Conventional wisdom often holds that concern for the environmental is concentrated among residents of wealthier and predominantly white communities who can afford to make quality of life issues, such as environmental quality, a high priority. Poorer, ethnically mixed communities are assumed to be more preoccupied with satisfying basic needs than with protecting the environment. This conventional wisdom assumes that these disempowered groups consider environmental quality a "luxury good" to be provided after basic needs are met.
However, BES comparisons of public attitudes across income levels and ethnic groups have shown that environmental concerns are not the preserve of affluent white neighborhoods. BES researchers found that residents of both wealthy and poor urban communities share concern for environmental quality. For example, a telephone survey of 1274 randomly selected residents of the Baltimore region found no statistically significant difference between residents' awareness of or concern for air quality despite a wide range of household income. Clearly, people in poorer communities do perceive a problem when the condition of their environment degrades and threatens their health, just like their wealthier counterparts.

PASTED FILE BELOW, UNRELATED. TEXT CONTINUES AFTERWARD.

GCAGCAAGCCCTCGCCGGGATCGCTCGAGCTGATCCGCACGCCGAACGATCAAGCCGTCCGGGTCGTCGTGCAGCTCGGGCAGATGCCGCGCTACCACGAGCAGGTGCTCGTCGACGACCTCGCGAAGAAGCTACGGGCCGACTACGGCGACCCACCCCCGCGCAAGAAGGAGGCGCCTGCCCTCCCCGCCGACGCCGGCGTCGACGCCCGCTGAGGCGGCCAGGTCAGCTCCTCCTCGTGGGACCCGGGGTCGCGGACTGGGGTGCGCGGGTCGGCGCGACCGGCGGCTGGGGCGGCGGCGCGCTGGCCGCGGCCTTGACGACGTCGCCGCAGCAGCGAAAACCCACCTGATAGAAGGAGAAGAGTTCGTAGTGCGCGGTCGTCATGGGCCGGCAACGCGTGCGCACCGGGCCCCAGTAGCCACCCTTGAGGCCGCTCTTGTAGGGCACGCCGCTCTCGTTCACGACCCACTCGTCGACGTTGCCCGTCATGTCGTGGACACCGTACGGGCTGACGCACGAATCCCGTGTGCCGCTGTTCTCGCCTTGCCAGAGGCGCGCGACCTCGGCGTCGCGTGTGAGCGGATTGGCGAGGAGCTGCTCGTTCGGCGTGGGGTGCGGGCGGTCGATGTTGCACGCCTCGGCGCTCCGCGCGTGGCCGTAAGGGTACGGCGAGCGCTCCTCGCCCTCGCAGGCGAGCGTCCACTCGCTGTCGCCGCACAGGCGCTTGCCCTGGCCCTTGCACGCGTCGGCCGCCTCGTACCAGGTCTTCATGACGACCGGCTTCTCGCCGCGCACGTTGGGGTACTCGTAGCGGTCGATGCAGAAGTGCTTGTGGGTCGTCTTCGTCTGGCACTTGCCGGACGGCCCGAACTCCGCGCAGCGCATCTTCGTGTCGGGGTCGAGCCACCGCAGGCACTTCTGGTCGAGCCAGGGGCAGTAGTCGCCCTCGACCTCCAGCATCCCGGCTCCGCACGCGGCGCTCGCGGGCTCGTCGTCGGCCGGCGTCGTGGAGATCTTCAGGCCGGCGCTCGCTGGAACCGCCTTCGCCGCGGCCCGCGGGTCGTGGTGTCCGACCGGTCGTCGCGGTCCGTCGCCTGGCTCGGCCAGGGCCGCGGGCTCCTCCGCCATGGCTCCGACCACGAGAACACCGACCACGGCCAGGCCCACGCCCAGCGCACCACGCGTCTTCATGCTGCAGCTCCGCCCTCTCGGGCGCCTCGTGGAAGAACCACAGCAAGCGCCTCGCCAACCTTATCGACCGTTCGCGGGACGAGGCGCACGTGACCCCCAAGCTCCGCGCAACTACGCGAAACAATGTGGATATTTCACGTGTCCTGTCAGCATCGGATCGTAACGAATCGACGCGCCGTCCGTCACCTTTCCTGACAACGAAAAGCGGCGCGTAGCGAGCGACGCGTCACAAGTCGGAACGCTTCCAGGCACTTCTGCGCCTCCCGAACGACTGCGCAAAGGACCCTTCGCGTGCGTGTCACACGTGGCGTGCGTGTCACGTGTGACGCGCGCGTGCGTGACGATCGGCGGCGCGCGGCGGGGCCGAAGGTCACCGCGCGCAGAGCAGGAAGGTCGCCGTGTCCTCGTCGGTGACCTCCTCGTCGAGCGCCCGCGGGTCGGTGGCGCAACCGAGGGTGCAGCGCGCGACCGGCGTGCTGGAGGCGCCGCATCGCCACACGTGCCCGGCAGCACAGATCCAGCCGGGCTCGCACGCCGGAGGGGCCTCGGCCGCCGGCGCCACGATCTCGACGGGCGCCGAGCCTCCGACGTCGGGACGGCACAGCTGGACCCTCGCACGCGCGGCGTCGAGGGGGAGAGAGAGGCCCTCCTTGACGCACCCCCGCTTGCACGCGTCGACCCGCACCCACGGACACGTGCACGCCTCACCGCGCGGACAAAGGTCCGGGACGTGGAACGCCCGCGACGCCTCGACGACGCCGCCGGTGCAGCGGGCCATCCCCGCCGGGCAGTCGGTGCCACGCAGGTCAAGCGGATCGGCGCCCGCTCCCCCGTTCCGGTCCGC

Addressing a fundamental question in environmental justice research, the BES researchers further examined the question of which comes first, inequitable patterns of environmental amenities and disamenities, or the patterns of racial settlement. By mapping the history of neighborhood change and zoning requests and permits for Baltimore City from 1920 to the present, the researchers showed conclusively that there has been a history of racial bias in locating environmental disamenities closer to predominantly African-American communities than white communities. These findings highlight the fact that while concern for the environment may be a shared concern among diverse urban communities, access to and the sharing of public resources and protections may be not equal.